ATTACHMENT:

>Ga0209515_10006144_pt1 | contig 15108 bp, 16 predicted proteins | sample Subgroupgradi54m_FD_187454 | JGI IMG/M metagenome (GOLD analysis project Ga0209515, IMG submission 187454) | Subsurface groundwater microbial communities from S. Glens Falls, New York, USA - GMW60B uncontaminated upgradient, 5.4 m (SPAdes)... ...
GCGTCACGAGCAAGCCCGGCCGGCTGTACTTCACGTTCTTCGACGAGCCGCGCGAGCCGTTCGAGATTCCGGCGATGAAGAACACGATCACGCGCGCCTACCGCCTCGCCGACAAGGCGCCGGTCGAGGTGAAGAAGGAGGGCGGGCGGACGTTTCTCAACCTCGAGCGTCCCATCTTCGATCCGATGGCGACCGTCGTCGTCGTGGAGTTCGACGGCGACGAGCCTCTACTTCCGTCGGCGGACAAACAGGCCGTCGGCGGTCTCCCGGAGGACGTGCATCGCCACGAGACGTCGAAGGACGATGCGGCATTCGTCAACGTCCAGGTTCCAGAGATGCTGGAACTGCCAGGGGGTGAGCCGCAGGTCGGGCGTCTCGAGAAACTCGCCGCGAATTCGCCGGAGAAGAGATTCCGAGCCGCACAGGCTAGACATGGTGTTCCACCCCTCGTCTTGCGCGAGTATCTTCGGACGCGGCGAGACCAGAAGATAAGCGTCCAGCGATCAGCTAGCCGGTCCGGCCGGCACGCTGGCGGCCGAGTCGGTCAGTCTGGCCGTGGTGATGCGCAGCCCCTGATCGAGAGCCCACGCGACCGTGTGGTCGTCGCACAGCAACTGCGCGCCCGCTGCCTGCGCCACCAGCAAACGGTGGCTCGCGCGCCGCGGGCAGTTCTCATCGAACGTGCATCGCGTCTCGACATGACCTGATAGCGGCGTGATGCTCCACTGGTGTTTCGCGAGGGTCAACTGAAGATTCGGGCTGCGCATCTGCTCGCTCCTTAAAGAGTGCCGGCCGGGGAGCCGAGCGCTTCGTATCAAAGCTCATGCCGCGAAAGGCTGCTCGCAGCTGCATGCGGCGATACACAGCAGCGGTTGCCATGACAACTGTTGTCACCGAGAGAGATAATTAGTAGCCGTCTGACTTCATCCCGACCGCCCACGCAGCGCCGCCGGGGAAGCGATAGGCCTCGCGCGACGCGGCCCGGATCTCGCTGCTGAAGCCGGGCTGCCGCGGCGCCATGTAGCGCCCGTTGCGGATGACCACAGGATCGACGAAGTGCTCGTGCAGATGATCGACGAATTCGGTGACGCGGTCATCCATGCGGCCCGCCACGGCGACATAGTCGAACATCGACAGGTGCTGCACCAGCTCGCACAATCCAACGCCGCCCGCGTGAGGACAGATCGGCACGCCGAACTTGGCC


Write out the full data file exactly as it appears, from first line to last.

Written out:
>Ga0209515_10006144_pt1 | contig 15108 bp, 16 predicted proteins | sample Subgroupgradi54m_FD_187454 | JGI IMG/M metagenome (GOLD analysis project Ga0209515, IMG submission 187454) | Subsurface groundwater microbial communities from S. Glens Falls, New York, USA - GMW60B uncontaminated upgradient, 5.4 m (SPAdes)... ...
GCGTCACGAGCAAGCCCGGCCGGCTGTACTTCACGTTCTTCGACGAGCCGCGCGAGCCGTTCGAGATTCCGGCGATGAAGAACACGATCACGCGCGCCTACCGCCTCGCCGACAAGGCGCCGGTCGAGGTGAAGAAGGAGGGCGGGCGGACGTTTCTCAACCTCGAGCGTCCCATCTTCGATCCGATGGCGACCGTCGTCGTCGTGGAGTTCGACGGCGACGAGCCTCTACTTCCGTCGGCGGACAAACAGGCCGTCGGCGGTCTCCCGGAGGACGTGCATCGCCACGAGACGTCGAAGGACGATGCGGCATTCGTCAACGTCCAGGTTCCAGAGATGCTGGAACTGCCAGGGGGTGAGCCGCAGGTCGGGCGTCTCGAGAAACTCGCCGCGAATTCGCCGGAGAAGAGATTCCGAGCCGCACAGGCTAGACATGGTGTTCCACCCCTCGTCTTGCGCGAGTATCTTCGGACGCGGCGAGACCAGAAGATAAGCGTCCAGCGATCAGCTAGCCGGTCCGGCCGGCACGCTGGCGGCCGAGTCGGTCAGTCTGGCCGTGGTGATGCGCAGCCCCTGATCGAGAGCCCACGCGACCGTGTGGTCGTCGCACAGCAACTGCGCGCCCGCTGCCTGCGCCACCAGCAAACGGTGGCTCGCGCGCCGCGGGCAGTTCTCATCGAACGTGCATCGCGTCTCGACATGACCTGATAGCGGCGTGATGCTCCACTGGTGTTTCGCGAGGGTCAACTGAAGATTCGGGCTGCGCATCTGCTCGCTCCTTAAAGAGTGCCGGCCGGGGAGCCGAGCGCTTCGTATCAAAGCTCATGCCGCGAAAGGCTGCTCGCAGCTGCATGCGGCGATACACAGCAGCGGTTGCCATGACAACTGTTGTCACCGAGAGAGATAATTAGTAGCCGTCTGACTTCATCCCGACCGCCCACGCAGCGCCGCCGGGGAAGCGATAGGCCTCGCGCGACGCGGCCCGGATCTCGCTGCTGAAGCCGGGCTGCCGCGGCGCCATGTAGCGCCCGTTGCGGATGACCACAGGATCGACGAAGTGCTCGTGCAGATGATCGACGAATTCGGTGACGCGGTCATCCATGCGGCCCGCCACGGCGACATAGTCGAACATCGACAGGTGCTGCACCAGCTCGCACAATCCAACGCCGCCCGCGTGAGGACAGATCGGCACGCCGAACTTGGCC